Anonymous said...

The Aquaduct is 116 feet tall not 130 as you stated.and took 10 years to build at a cost of £45,000

If you are going to write about things at least get the facts right.

Anonymous said...

Pontcysyllte Aqueduct

Pontcysyllte Aqueduct - Thomas Telford's engineering legacy The famous engineer, Thomas Telford, built Pontcysyllte Aqueduct near Llangollen in 1795, and the structure continues to represent a masterpiece of Georgian engineering. Taking 10 years to build, the first stone was laid on 25th July 1795. To Telford's credit, just one life was lost during the construction which, for that time, was as impressive as the engineering feat itself. The Pontcysyllte Aqueduct takes its name from a triple arched bridge a little further up the river and, literally translated, means 'the bridge that connects the river'. The canal is fed from the River Dee and the fall of the canal from its source is one inch (25mm) per mile.

The aqueduct is built on one strata of rock, each pier being constructed of local stone and rising to a height of 116ft (35m). The support piers are tapered, measuring 27ft (8m) in width at the bottom and 17ft (5m) at the top. 19 cast iron arches, each with a 45ft (13.6m) span support the bridgework. Mortar used in the construction comprised of lime, water and Oxen blood. The iron castings were produced at the Plaskynaston Foundy and each casting dovetail's into the next. To seal the ironwork, the joints were caulked with Welsh flannel dipped in boiling sugar, and then sealed with lead. The bridge section was made entirely from cast iron, the overall dimension of ironwork being 11ft (3.3m) wide, 5.25ft (1.6m) deep and 1,007ft (305m) long. Once constructed the trough was filled with water and left to stand for six months.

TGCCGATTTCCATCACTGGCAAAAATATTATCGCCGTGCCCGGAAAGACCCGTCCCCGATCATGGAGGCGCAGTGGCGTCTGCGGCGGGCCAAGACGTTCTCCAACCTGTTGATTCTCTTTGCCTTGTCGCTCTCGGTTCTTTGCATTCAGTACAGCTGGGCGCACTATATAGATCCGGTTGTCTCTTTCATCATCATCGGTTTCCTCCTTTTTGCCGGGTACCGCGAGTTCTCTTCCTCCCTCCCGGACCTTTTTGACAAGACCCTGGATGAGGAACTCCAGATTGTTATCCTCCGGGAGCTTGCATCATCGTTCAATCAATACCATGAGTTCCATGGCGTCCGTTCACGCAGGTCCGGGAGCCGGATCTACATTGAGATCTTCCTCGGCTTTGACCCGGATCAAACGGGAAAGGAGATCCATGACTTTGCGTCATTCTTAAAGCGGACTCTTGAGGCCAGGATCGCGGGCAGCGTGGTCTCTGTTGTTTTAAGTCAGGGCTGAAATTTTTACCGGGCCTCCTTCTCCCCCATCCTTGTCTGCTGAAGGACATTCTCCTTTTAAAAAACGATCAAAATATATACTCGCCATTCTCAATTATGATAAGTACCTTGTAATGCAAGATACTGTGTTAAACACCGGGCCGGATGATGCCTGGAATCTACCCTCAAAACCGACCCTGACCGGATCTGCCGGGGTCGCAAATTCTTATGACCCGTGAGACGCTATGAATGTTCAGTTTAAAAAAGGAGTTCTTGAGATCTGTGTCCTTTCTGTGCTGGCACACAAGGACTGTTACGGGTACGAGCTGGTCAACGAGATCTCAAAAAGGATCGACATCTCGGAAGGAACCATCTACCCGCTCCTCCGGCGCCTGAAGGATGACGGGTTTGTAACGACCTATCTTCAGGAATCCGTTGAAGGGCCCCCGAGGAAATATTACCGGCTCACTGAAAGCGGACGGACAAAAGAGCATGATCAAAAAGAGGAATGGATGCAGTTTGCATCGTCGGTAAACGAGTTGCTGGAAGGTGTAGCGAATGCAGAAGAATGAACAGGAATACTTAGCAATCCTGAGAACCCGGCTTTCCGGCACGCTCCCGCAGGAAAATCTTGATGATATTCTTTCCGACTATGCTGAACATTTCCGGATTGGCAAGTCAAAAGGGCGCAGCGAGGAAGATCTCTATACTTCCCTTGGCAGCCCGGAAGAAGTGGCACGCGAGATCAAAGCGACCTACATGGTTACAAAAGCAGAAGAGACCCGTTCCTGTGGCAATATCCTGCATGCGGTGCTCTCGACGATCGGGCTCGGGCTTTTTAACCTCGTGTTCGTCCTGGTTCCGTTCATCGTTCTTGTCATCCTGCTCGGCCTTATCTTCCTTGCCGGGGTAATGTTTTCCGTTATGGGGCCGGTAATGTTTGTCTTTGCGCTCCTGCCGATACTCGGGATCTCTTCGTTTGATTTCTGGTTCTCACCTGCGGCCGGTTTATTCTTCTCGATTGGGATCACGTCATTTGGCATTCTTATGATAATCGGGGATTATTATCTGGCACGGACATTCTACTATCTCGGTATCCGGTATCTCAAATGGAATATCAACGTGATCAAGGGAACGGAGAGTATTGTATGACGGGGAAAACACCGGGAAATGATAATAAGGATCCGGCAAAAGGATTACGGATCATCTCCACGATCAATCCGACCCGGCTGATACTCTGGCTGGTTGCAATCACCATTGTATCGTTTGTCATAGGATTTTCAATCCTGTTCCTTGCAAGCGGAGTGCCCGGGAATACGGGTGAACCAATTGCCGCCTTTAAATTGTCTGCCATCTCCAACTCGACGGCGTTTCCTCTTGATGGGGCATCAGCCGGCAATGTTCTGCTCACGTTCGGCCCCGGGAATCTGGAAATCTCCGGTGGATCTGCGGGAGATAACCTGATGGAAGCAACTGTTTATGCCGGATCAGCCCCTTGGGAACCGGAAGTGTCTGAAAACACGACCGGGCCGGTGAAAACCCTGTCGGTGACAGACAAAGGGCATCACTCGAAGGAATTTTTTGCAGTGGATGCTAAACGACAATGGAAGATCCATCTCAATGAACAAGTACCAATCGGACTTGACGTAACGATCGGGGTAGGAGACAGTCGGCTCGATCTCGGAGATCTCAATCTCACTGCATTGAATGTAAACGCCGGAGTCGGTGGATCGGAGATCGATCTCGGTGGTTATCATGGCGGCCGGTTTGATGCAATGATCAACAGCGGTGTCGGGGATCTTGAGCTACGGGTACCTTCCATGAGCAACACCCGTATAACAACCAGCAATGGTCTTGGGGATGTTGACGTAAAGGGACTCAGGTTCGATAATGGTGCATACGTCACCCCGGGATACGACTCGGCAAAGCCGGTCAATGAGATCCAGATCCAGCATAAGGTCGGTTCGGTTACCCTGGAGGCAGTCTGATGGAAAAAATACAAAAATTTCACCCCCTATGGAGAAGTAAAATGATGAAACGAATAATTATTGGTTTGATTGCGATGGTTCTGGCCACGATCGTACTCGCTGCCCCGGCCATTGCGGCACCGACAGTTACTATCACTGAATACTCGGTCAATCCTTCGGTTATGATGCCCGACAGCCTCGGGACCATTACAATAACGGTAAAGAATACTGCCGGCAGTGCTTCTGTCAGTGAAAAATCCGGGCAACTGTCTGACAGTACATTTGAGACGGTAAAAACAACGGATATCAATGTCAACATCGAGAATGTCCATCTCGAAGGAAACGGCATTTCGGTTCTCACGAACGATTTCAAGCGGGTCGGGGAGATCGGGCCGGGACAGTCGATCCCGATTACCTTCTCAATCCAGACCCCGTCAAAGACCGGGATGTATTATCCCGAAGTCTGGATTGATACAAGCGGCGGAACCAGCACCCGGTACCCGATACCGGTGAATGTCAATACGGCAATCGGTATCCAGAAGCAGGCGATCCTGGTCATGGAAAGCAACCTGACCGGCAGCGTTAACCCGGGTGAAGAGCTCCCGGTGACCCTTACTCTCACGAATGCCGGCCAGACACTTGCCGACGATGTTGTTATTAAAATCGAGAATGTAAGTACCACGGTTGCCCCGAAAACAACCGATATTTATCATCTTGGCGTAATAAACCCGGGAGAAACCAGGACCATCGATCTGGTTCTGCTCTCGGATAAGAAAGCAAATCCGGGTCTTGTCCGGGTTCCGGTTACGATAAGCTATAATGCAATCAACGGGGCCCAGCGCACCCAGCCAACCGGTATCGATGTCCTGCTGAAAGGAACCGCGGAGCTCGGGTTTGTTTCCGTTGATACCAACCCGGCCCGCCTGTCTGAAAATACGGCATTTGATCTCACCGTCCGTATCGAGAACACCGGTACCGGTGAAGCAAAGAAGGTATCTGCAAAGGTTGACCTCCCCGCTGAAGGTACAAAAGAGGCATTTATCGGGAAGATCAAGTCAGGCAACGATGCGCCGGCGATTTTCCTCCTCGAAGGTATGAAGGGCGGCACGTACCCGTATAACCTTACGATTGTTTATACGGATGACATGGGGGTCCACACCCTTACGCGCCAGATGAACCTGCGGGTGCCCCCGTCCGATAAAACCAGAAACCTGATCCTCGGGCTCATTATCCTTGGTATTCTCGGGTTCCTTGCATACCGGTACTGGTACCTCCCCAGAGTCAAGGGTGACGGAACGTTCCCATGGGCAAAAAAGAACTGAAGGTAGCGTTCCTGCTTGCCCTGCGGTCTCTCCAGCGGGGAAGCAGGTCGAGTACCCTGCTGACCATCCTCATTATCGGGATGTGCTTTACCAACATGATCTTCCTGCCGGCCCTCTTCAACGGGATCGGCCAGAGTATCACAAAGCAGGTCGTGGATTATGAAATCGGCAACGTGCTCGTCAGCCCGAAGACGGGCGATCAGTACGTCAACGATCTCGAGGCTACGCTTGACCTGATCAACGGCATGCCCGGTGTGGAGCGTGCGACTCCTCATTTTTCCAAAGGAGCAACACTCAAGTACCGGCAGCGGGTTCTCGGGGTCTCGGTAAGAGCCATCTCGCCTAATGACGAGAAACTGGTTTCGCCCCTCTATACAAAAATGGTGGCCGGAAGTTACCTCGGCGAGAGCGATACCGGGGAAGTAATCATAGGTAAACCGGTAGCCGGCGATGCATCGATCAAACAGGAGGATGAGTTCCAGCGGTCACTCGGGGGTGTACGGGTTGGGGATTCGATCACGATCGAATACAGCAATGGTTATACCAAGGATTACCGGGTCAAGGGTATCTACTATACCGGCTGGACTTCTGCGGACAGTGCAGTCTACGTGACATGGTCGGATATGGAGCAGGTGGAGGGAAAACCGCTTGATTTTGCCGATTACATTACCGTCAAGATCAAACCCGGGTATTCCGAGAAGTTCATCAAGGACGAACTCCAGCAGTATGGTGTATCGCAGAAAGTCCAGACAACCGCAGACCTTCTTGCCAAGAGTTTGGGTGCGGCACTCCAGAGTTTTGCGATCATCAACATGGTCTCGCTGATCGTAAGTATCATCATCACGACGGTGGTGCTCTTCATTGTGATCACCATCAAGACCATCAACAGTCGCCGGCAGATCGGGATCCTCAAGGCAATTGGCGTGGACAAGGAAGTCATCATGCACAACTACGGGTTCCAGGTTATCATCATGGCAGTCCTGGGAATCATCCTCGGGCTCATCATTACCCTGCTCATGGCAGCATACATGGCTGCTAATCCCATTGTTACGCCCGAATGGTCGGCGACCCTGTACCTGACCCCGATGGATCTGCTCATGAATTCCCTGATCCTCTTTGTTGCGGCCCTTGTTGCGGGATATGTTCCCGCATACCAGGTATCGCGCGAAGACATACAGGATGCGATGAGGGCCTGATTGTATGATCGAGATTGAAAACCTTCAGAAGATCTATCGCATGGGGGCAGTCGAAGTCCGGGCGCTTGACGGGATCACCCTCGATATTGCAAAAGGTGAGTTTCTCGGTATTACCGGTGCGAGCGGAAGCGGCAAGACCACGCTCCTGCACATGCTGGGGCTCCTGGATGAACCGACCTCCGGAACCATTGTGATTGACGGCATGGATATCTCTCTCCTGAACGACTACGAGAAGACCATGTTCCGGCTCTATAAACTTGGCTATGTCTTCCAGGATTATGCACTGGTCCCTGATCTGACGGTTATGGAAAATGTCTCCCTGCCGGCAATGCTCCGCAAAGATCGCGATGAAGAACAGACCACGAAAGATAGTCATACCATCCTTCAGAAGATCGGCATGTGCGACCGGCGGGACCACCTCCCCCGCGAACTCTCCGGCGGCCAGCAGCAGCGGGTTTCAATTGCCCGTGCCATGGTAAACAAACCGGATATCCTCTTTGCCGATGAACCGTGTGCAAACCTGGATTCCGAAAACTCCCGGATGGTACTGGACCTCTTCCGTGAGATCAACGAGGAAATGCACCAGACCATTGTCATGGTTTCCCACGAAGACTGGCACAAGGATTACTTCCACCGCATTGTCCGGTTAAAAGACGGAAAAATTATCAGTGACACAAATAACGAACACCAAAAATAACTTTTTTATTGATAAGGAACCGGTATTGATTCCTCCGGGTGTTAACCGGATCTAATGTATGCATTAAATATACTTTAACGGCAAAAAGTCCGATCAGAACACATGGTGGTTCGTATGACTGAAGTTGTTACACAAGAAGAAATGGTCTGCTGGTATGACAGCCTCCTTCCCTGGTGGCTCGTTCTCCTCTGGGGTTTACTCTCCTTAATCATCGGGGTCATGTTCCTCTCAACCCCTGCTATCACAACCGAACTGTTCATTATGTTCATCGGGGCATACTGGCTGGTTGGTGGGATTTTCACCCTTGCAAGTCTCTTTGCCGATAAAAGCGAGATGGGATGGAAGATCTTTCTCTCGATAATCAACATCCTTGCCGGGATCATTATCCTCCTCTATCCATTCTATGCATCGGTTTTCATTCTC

Pontcysyllte Aqueduct had cost £45,000 to build and was opened on 26th November 1805, in the presence of some 8,000 people. The opening ceremony involved the passage of six boats across the bridge, and back again, commencing on a cannon signal from the Royal Artillery from a platform below. The first two boats carried the managing committee and their families, the third carried the band of the Shropshire Volunteers in full dress uniform, and the fourth carried the civil engineers. The last two boats carried a cargo of coal representing the first commercial use of the aqueduct.

Les Biggs said...

I think you will find the brick piers are 116` high and then the trough about 5` plus whats between the trough and the pillars. Oh and plus standing on the back takes me up 5`8" Now lets stop here before we upset each other.
Anyway a few feet here and there.
I liked your comment untill the last 2 lines. Correct me by all means but come down off that high horse you might fall fool.

Anonymous said...

I agree with Les , there is really no need for insults , more importantly it is being nominated for Unesco world heritage status .
According to the Sunday Times it is 127ft high in its artical of April 22nd so short of getting out a Tape measure there can be no definative answer . The Blogg is great by the way.

Les Biggs said...

Hi Gray Wolf
Unesco World Heritage Status, is that the bridge or my blog. Ha Ha
Your sunday times height now makes 4 different measurements we have seen in print.
I`m just passing on some bits about places to make the pictures come alive.It`s all what i have learnt as i go and hope it will be of interest to readers.

NB Valerie & Steam Train by Les Biggs

NB Valerie & Steam Train by Les Biggs